ing on this job does it send the N/S card
back to cell N.
This explains the first key feature of
POLCA – the card coming back from
cell S essentially conveys the message to
cell N: “We finished one of the jobs you
sent us; you can send us another.” In oth-
er words, a returning POLCA card signi-
fies the availability of capacity in a given
downstream cell.
If you are already familiar with kan-
ban – another card-based control system
with its roots in the Toyota Production
System and now a key part of lean manufacturing – you might
have noticed an important difference between kanban and
Kanban is an inventory signal. When a quantity of parts is
used up, it tells the previous operation to restock that inven-
tory. However, as just explained, POLCA is a capacity signal.
This difference is a major reason why POLCA works better
than kanban for low-volume and custom production. Speci-
cally, kanban requires you to carry inventory at many interme-
diate stocking points, but for low-volume parts this becomes
inefficient and wasteful. And for custom-engineered parts you
can’t carry inventory in the first place – you don’t know what
exactly to manufacture until you have received the order and
the custom engineering has been completed.
But neither of these situations is a problem for POLCA. For
low-volume parts, you will see from the next section that you
only make parts as needed based on demand. And for custom-
ized parts, since POLCA allows routing between any sets of
cells, the routing for a completely new part is treated no differ-
ently than that for a part that has been made before.
Authorization list and decision rules
So how does a cell decide which job to start next?
Based on the due date of a job, manufacturers calculate
authorization dates for each of the cells in the job’s routing
by backward scheduling from the due date using the planned
lead-times for each cell. If the company is using an MRP (ma-
terials requirements planning) system, this is a standard feature
of MRP. Otherwise this can be done easily with a spreadsheet.
These dates are similar to “start dates” for people who use
MRP, but there are some additional rules to follow, which is
why we call them authorization dates instead.
Through sorting the data for all the jobs, manufacturers ob-
tain a list of jobs yet to be processed in each cell. This is called
an authorization list. While this also resembles the “dispatch
list” in an MRP system, there are important differences as you
will see below. The authorization list only contains jobs that
have not yet been launched into this cell, sorted by authoriza-
tion date.
The first rule in POLCA is that jobs with a date of today or
earlier are authorized, and jobs with a date of tomorrow or lat-
er are not authorized. Only authorized jobs can be launched.
The list also displays the “next cell” where each job will go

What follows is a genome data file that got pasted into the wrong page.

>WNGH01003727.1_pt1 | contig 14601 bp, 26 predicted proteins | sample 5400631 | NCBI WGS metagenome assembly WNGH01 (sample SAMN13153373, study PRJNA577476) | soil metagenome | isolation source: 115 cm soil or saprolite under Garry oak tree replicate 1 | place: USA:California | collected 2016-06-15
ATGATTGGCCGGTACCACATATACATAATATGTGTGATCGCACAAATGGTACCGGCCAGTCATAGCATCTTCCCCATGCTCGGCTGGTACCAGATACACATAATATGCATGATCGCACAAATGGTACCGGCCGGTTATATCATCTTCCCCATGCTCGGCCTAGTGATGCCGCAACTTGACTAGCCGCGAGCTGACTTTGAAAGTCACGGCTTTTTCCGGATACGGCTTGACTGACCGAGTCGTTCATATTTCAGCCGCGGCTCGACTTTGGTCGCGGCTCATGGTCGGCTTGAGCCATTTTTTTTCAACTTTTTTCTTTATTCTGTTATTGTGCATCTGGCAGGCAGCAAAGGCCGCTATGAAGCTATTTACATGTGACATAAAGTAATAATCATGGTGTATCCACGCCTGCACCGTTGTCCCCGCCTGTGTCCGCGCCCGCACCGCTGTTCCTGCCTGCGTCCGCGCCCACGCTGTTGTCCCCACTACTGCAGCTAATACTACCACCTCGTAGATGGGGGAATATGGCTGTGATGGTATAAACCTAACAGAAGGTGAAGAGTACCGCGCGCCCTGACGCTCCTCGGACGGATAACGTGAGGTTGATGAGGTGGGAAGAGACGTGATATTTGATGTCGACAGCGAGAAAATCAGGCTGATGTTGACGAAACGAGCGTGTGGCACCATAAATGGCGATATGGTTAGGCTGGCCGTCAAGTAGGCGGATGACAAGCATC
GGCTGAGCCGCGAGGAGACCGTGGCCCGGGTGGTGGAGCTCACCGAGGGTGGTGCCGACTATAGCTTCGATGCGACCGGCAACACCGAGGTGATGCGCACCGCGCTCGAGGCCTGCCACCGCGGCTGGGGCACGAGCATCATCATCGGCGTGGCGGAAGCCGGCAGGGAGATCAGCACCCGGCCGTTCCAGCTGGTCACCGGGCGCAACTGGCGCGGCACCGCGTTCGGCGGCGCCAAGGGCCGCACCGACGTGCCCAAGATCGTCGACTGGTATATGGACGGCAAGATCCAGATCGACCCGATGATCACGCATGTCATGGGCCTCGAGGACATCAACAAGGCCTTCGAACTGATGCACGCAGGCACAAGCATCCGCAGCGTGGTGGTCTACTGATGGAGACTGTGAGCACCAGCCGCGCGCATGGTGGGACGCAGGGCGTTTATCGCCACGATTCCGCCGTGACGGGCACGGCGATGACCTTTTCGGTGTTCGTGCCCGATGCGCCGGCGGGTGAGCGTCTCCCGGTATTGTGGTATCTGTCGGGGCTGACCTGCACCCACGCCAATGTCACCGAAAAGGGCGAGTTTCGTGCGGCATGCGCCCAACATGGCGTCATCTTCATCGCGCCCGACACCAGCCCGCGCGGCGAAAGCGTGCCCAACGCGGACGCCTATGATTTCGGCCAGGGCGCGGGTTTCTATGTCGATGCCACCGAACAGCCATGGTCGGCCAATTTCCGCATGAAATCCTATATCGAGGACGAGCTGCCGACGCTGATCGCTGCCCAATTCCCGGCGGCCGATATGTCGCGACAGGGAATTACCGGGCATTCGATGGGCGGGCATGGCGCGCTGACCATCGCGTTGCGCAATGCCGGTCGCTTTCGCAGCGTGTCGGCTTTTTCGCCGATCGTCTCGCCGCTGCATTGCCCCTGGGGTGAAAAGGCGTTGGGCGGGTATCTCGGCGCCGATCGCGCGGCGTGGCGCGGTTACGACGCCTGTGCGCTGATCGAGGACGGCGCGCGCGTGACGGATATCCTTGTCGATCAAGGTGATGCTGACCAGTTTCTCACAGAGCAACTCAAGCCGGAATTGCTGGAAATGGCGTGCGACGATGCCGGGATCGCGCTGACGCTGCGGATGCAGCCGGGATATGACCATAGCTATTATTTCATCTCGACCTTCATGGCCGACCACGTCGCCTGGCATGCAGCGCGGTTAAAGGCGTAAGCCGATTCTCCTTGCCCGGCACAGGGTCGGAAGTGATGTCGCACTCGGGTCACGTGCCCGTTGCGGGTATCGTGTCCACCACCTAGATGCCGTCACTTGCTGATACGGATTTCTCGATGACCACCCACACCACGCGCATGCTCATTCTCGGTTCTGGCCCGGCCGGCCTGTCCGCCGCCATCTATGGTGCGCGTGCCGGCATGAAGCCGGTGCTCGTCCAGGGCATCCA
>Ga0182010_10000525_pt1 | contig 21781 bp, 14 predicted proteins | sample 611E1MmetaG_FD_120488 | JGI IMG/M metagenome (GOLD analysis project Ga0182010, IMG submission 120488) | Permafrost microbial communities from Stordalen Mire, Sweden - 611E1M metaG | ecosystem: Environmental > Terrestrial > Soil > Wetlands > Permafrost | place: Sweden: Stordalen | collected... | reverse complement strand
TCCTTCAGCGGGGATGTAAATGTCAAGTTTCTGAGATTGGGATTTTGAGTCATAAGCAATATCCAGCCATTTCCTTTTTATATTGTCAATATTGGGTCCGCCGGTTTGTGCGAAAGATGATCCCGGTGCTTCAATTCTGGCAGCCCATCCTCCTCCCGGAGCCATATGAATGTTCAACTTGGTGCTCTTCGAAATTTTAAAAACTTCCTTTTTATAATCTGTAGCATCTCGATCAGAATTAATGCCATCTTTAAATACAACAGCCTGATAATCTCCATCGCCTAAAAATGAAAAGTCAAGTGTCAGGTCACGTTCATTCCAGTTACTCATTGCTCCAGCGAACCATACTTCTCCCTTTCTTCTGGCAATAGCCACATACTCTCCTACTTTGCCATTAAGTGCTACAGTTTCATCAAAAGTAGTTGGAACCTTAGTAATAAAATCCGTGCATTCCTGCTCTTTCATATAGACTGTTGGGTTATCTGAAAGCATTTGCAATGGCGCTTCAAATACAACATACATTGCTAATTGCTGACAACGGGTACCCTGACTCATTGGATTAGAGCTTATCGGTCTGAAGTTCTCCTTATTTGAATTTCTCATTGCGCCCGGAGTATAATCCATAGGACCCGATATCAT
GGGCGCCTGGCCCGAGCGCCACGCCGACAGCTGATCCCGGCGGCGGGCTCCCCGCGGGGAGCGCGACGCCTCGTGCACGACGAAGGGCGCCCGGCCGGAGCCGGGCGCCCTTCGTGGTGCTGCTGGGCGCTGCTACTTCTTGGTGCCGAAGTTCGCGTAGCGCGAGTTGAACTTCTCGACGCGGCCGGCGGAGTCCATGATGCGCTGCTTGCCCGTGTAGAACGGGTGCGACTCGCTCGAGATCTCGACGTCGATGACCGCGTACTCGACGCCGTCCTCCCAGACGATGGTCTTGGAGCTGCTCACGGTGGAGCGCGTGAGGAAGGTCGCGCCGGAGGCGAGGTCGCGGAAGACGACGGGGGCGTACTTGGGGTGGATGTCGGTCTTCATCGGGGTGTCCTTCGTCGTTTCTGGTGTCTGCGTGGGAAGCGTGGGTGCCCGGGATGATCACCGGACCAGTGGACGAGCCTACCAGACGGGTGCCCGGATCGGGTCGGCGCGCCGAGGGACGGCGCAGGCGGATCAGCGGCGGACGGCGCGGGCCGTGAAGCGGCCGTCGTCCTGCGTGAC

next. This leads us to the main decision-making logic used in
Despite the long acronym, the operation of POLCA is actu-
ally quite simple. When a team is ready to start another job in
its cell, the team just needs to answer three simple questions:
(1) What’s the next job on the authorization list? (2) Has the
material for this job arrived from the upstream cell? (3) Do we
have the right POLCA card for this job?
For example, if the team is in cell N and the next cell for
this job is cell S, then the team needs to have an N/S POLCA
card available. If there is an authorized job on the list and the
answers to questions two and three are “yes,” then this job is
launched into the cell, and the team can start working on it.
If the answer is “no” to questions two or three, then the team
goes back to question one and looks for the next job on the list.
Keeping it visual
This POLCA board is used in cell U at Bosch Hinges.
42 ISE Magazine | www.iise.org/ISEmagazine
POLCA helps jobs dance through your factory
In the event that all the authorized
jobs receive a “no” in questions two or
three and there are no more authorized
jobs, the team will not launch any other
production jobs into the cell (even if the
material has arrived and these jobs are in
the schedule for the near future). Instead,
it will engage in activities such as con-
tinuous improvement projects. We will
discuss this later in the article.
To help systematize the answer to
question three, each team has a bulletin
board where it organizes the POLCA
cards available for its cell. This is called
a POLCA board. Figure 3 shows an ex-
ample of a POLCA board used at Bosch
Later, we will explain the benefits that
derive from the combination of using the
POLCA cards, authorization list and the
above decision rules. For now, let us complete the description
of POLCA by explaining the last key feature of the system.
Overlapping loops at intermediate cells
Let’s return to the job that went from cell N to cell S, and lets
say it needs to go to cell T next.
Each cell must use the POLCA decision rules (the three
questions), so when the job arrives at cell S, the team must
rst wait till this job is the next authorized job (question one
above). Since the job has arrived at cell S, the answer to ques-
tion two is “yes.” For question three, the team needs to have
an S/T card available. If it does, the S/T card is allotted to this
job and it is launched into the cell.
Remember that the job arrived with an N/S card, and that
card will not be sent back to cell N until the job is finished.
So while it is being worked on in cell S, this job will have two
POLCA cards with it.
Figure 4 shows an example of a job in process at Bosch
Hinges along with its two POLCA cards. Except in the first
and last cells in a routing, a job will always carry two POLCA
cards when it is being actively worked on in any cell.
Continuing with our example, when the job is completed
in cell S, the N/S card will return to cell N, and the job along
with the S/T card will go to cell T. And then the same logic
will repeat at cell T and so on through its entire routing. Note
that at the last cell in the routing, there is no “next cell,” so
question three does not need to be answered.
Operational benefits of POLCA
POLCA has been implemented in many different types of
companies and industries. After implementing POLCA, these
companies have experienced numerous benefits. Now that
you have seen how POLCA works, we can describe these ben-
efits in more detail; knowing how the system operates enables
you to understand why the benefits occur.
First, no complex software implementation is required.
Shop floor control software such as finite capacity scheduling